Majority of marketers more likely to use influencers in campaigns since pandemic

An influencer's photos on Instagram app.
Majority of marketers more likely to use influencers in campaigns since pandemic
Duncan is an award-winning editor with more than 20 years experience in journalism. Having launched his tech journalism career as editor of Arabian Computer News in Dubai, he has since edited an array of tech and digital marketing publications, including Computer Business Review, TechWeekEurope, Figaro Digital, Digit and Marketing Gazette.

Since the outbreak of COVID-19, seven out of 10 marketers (70%) are now more likely to use creators in brand campaigns, while a similar figure (69%) agree that influencer marketing budgets represent a larger proportion of their overall marketing budget.

This is according to research from global influencer marketing agency, TAKUMI. The firm recently published its annual industry trends analysis, ‘Influencer marketing in the pandemic era’, comparing the viewpoints of more than 3,000 brands, influencers and consumers across the UK and US.

The research also revealed that influencer marketing is the only marketing channel to increase in effectiveness since the start of the pandemic. Nearly half (46%) of consumers have been influenced to buy a product or service by a creator since in the last 12-months – rising from 34% in 2019.

Driving conversions

The research also found that influencer marketing is the most effective marketing channel for driving conversions – second only to a recommendation from someone you trust (53%) – with the effectiveness of influencer marketing actually rising among older generations of consumers, from 57% among 16- to 24-year-olds and 25- to 34-year-olds to 61% among 35- to 44-year-olds.

YouTube was the most effective channels when it came to engagement, with 56% of UK and US consumers increasing engagement with the platform since the outbreak of COVID-19.

The research highlighted a disconnect between consumers and marketers over diversity and inclusion in the industry, with just over a quarter of UK and US (28%) consumers believing that brands’ influencer marketing content adequately represents diversity in society, compared to almost two thirds of marketers (62%). Encouragingly however, marketers are listening to the frustrations of consumers, with over two thirds (67%) using influencers from more diverse backgrounds in campaigns now than they did before the pandemic.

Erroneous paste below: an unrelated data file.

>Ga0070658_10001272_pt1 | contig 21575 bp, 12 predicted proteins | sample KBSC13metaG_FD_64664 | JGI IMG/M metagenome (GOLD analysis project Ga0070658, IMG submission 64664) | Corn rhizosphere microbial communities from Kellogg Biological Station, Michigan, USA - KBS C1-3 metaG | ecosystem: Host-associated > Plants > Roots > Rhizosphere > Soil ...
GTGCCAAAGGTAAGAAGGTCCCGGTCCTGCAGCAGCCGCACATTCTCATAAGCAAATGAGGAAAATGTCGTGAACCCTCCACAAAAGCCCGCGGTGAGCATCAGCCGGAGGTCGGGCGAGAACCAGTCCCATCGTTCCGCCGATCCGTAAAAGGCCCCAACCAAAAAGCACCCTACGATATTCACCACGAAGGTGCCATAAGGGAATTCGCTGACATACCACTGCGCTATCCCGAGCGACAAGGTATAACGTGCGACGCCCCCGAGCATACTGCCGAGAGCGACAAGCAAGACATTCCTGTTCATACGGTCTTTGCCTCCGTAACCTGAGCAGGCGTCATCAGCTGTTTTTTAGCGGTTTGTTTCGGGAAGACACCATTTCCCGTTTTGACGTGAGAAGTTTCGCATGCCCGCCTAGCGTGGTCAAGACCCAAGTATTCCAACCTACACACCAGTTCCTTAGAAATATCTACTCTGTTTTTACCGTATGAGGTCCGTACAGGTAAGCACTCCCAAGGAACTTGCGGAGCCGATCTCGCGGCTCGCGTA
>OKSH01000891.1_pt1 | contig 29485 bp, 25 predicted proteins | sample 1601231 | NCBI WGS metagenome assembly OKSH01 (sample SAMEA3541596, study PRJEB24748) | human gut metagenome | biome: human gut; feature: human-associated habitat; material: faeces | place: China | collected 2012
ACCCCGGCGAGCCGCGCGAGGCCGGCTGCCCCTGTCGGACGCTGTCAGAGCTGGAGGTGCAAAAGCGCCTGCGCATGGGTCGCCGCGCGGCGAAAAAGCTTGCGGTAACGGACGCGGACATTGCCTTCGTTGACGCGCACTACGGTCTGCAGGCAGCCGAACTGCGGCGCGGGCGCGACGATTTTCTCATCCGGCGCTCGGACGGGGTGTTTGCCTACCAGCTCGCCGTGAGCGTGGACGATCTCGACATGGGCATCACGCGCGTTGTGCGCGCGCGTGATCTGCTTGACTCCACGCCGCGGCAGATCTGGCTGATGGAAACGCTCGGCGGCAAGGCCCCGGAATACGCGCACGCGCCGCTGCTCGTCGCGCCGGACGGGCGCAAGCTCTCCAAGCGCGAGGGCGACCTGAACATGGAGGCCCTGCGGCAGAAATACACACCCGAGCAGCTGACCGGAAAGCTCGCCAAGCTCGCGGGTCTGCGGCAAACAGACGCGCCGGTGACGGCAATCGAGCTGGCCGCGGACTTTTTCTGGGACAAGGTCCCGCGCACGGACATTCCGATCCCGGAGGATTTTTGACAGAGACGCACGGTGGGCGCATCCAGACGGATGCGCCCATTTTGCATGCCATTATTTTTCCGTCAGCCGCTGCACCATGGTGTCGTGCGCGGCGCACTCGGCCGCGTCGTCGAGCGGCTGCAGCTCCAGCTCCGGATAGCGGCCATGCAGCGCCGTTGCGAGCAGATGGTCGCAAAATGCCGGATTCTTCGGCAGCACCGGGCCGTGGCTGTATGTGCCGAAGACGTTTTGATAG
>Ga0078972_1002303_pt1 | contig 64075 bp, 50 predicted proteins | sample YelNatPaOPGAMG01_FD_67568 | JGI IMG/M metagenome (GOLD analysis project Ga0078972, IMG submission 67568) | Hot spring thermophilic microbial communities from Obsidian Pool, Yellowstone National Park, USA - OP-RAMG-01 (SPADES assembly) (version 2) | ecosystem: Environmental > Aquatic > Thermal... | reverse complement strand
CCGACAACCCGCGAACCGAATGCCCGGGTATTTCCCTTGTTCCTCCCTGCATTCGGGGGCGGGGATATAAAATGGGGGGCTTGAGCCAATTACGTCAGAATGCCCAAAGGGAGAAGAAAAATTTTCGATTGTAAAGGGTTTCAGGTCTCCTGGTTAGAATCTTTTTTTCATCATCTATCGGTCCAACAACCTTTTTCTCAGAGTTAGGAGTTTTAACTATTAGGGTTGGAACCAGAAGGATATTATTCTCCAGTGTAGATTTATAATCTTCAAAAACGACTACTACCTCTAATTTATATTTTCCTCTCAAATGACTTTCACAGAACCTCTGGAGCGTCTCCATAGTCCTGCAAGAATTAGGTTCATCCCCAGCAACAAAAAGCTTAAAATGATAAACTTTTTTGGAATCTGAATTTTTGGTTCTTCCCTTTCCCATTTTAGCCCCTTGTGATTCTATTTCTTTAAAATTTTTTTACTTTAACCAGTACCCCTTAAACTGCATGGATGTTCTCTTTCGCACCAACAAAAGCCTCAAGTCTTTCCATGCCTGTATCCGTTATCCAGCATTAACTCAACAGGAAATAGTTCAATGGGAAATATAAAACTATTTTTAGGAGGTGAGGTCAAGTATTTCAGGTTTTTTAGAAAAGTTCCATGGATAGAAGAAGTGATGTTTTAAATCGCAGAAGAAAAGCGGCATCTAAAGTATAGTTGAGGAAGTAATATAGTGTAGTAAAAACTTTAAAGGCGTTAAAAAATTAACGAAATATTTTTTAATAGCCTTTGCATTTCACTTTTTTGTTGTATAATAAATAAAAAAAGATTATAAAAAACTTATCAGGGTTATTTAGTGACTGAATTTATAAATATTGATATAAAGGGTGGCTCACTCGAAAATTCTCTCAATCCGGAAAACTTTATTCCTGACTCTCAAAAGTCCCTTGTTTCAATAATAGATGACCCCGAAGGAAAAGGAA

The professionalisation of the industry is gathering momentum with platforms enhancing their e-commerce functionality and over half (59%) of marketers use these tools more in their influencer marketing activity compared to pre-pandemic. This comes as our research finds that consumers are spending significant sums on products or services recommended by creators, with over one in ten (11%) and one in five (22%) US consumers influenced to buy a product or service between £51-£250 and $70-$346.

Alongside this, the research also explored how marketers can work with influencers in the context of politics and brand activism:

  • Nearly two-fifths of consumers (38%) believe social media influencers should be used as a platform to drive awareness and change on pressing social issues
  • More than half of marketers (59%) are anxious about working with influencers who are vocal about politics and social causes
  • Almost two-thirds of marketers (60%) believe creators communicate about political and social issues better than brands

Jim Meadows, chief strategy officer at TAKUMI, said: “Like pretty much everything else, the influencer marketing industry has been completely changed by the pandemic. Fuelled by a rise in consumer engagement, our research reveals that branded content, engagement and consumer spending is growing across a range of channels and sectors.

“As consumers engage more with creators’ content and marketers become more familiar with it, their confidence in the channel grows. Older generations of social media users are showing a substantial growth in engagement and spending to match younger consumers.

“At the same time, marketers are showing faith in influencer marketing as they shift budgets away from more traditional channels and invest in influencer marketing after seeing the channel convert into sales. 

“However, as it matures, the influencer marketing industry faces challenges to its current growth trajectory. If it can address issues around diversity and inclusion, and trust and transparency, the future looks bright for influencer marketing as it continues to cement its position as the most effective marketing channel.”

Interested in hearing leading global brands discuss subjects like this in person? Find out more about Digital Marketing World Forum (#DMWF) Europe, London, North America, and Singapore.

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